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Benedict XVI and the Search for Truth

Robert Tilley
Published by Gracewing in the UK
and St Pauls in Australia
ISBN 978-0-85244-163-3

Australian Publisher

Australian Book Launch Review

Amazon (for UK edition)

Review by Pravin Thevathasan

Pope Benedict has "taught consistently that the path of truth leads to love, and love is the perfection of what it is to be human. Such perfection can come only through communion, a fact that is expressed in the very nature of God, the Holy Trinity." We find this quote on the back cover of this utterly compelling and readable book by Robert Tilley.

We cannot discuss truth without metaphysical certainty. As Pope Benedict told us so eloquently during his visit to the UK, without belief in objective truth, we succumb to relativism, utilitarianism and, ultimately, totalitarianism.

The first part of this book examines the nature of truth and how our contemporary understanding of truth has changed. Relativism is seen to be the denial of absolute truth and, for Pope Benedict, cultural relativism is one of the gravest threats of our time.

The second part of the book examines why our understanding of truth has changed and it flows naturally from the conclusion of the first part. Although there are certain elements of truth to be found in other belief systems, it is Christianity that gives us the perfection of reason and morality that is required to develop an authentic culture. In other words some cultures are better than others and Christianity gives us the best possible foundation for culture. If we fail in right doctrine we "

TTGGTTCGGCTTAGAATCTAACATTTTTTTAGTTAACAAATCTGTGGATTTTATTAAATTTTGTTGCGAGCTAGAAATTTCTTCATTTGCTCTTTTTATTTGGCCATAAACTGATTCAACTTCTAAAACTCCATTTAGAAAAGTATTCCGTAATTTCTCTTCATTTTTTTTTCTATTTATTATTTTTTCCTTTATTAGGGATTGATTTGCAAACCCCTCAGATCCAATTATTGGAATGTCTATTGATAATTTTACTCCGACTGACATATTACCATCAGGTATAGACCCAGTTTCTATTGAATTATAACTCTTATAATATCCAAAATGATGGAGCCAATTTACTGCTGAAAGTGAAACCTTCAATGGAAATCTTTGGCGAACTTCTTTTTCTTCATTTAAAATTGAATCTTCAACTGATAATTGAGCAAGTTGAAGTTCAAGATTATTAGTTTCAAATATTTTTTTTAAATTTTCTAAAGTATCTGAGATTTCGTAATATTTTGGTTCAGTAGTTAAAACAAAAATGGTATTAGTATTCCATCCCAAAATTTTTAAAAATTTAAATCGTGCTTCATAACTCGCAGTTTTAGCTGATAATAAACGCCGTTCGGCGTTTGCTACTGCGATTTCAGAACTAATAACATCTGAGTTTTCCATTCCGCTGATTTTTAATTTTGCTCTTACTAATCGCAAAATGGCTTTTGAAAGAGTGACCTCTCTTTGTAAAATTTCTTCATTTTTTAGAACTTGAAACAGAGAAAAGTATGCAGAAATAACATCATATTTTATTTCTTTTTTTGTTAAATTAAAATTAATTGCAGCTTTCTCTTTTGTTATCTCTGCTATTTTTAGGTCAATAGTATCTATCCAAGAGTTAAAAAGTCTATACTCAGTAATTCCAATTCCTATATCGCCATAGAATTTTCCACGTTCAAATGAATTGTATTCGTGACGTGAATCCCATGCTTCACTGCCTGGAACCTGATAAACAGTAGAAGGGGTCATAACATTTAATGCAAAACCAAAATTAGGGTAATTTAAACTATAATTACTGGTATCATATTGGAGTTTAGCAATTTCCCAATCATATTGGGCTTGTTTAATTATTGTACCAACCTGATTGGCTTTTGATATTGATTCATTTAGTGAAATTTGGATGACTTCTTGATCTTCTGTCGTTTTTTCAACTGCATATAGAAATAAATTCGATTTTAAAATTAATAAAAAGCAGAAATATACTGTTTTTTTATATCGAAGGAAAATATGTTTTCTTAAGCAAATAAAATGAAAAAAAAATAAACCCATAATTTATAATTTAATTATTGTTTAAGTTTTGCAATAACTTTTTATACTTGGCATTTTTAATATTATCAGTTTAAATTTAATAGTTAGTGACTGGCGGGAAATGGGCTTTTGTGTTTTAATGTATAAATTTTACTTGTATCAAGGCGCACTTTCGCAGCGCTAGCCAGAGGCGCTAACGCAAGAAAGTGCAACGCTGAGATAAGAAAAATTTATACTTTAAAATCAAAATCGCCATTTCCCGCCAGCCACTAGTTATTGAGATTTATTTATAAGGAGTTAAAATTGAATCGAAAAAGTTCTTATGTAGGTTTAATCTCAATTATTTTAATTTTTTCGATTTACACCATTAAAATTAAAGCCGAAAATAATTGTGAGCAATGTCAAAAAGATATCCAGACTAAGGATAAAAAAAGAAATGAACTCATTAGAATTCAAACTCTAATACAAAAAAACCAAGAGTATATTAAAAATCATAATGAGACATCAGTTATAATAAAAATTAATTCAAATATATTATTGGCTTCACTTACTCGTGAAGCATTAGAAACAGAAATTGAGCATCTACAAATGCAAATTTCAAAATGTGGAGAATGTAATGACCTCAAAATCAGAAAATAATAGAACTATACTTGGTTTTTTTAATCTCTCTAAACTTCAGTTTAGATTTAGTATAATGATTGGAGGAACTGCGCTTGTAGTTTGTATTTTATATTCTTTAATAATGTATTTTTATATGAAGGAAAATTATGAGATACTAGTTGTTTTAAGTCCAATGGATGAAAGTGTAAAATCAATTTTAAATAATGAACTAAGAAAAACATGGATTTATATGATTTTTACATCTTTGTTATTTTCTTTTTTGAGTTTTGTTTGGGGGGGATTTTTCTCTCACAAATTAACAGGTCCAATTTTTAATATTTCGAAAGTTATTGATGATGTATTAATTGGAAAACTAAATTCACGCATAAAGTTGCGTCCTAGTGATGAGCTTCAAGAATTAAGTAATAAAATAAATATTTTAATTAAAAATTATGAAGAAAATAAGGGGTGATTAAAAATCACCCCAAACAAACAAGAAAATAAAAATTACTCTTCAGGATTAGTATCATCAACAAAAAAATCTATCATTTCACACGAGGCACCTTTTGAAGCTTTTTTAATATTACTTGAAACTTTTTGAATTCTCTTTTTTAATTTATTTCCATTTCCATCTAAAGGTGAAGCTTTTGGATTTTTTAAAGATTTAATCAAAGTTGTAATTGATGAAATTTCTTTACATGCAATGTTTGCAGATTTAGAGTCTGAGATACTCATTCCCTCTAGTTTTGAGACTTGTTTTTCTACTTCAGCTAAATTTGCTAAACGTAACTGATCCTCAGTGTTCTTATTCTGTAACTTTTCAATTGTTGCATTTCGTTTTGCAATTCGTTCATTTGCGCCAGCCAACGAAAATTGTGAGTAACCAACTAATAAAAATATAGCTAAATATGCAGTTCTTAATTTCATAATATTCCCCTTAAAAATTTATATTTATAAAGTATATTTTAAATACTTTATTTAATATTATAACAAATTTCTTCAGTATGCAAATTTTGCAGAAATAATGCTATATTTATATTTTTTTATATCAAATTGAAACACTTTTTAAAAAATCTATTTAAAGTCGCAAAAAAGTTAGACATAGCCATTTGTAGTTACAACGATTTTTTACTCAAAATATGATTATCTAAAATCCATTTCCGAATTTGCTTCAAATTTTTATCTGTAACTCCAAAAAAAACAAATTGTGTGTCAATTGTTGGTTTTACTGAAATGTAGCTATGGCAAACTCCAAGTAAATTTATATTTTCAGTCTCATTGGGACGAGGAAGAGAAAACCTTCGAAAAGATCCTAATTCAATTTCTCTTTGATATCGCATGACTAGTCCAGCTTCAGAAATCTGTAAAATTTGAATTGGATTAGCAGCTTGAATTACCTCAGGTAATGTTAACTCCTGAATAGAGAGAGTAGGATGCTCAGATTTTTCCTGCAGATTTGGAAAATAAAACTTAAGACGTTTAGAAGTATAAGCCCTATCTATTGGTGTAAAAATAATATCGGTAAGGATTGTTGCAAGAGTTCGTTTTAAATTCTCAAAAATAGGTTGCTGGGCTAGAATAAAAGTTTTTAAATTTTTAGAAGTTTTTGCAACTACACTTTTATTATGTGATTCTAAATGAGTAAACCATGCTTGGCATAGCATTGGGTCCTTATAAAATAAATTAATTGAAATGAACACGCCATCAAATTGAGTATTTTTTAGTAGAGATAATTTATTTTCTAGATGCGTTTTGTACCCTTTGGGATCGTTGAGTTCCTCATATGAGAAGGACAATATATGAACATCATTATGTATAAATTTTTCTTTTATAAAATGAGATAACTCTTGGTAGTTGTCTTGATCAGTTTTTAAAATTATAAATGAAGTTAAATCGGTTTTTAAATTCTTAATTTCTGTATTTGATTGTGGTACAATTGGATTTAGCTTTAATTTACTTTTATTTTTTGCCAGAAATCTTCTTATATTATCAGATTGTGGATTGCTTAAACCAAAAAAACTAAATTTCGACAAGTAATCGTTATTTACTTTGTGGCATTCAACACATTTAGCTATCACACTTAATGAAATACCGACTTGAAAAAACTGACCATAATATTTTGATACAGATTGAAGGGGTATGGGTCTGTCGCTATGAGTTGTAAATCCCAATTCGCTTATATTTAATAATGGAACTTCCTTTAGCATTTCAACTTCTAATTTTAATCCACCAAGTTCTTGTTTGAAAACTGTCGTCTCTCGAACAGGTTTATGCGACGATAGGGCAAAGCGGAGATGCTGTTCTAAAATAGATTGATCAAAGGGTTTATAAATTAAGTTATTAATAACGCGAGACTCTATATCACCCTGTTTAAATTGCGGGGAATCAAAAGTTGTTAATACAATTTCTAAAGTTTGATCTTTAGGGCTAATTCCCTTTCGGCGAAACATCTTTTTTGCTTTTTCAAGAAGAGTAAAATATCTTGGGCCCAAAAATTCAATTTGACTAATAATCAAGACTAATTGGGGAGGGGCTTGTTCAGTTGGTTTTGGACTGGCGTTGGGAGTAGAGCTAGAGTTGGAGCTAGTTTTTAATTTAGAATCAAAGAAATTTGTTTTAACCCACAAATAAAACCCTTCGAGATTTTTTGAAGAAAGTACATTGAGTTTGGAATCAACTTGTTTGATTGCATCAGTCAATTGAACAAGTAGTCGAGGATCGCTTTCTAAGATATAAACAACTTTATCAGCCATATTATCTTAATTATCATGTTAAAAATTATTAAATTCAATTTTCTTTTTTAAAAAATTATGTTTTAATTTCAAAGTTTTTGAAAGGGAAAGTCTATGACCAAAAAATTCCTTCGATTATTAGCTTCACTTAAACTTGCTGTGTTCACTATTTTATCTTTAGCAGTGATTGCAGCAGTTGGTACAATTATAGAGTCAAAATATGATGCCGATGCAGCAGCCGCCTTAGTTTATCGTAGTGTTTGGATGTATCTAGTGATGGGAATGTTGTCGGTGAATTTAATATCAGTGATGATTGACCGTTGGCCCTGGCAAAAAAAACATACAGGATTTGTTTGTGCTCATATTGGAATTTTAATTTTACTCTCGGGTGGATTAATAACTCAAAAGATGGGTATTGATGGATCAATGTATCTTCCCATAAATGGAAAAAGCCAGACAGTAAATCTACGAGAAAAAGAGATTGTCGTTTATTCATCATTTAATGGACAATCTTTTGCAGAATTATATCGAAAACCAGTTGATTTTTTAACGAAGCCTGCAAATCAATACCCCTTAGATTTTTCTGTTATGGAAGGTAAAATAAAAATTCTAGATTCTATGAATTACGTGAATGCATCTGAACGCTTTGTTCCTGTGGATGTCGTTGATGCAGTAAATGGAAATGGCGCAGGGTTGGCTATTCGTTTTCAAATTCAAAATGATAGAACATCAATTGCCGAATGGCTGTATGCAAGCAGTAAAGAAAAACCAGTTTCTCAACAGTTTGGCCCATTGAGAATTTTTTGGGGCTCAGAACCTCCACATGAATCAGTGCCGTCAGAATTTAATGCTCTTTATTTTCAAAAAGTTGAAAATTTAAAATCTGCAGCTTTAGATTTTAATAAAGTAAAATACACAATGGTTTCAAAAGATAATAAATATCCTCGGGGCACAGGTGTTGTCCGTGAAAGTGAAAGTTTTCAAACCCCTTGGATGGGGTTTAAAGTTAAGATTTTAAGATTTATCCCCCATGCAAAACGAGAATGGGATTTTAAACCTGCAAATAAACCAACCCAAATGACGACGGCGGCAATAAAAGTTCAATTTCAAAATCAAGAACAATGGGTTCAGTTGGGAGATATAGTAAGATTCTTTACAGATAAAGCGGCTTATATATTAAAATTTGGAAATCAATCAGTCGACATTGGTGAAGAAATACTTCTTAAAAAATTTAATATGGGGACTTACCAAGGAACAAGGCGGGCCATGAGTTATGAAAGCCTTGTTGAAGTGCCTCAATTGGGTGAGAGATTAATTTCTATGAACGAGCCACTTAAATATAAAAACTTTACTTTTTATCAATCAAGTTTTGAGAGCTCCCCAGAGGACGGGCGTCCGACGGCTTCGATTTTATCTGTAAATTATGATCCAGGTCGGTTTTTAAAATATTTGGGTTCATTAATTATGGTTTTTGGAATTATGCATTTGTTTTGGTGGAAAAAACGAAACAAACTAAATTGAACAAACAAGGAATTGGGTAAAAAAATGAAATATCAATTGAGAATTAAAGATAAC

slide into a vague mysticism"and this Gnostic path leads us to becoming ever more self-absorbed. In contrast true Christian mysticism is concerned with our relationship with another, that is to say, a personal God. Gnosticism and Eastern spirituality do not provide for this.

When we reject true faith, argues Pope Benedict, we will look to technology and this liberation from God leads to a liberation from reason and morality. This in turn leads to the world of injustice and exploitation. A true liberation theology for Pope Benedict is one that opposes this technological fundamentalism.

The third part of the book is about the hierarchy of love and is, in the opinion of this reviewer, the best part of a very good book. How do we return to the truth? For Pope Benedict there needs to be a return to the visible institutional Church. Pope Benedict has a profound knowledge of and has respect for the Protestant tradition. However, as Tilley observes, he is also aware that "
the logic that flows from Luther's personal salvation not only makes communion secondary to salvation, it also makes the church a positive impediment to freedom." The logical outcome of this revolution is surely to be found in our generation of "spiritual" but non-Christian people. Tilley has a splendid chapter reflecting on Pope Benedict's first encyclical "God is love" to end his book. Perhaps the later encyclicals could be incorporated in a future edition.

All in all, this is a well argued, well written work and there is a certain light hearted approach that is highly appealing.

Copyright ©; Dr Pravin Thevathasan 2010

Version: 23rd December 2014

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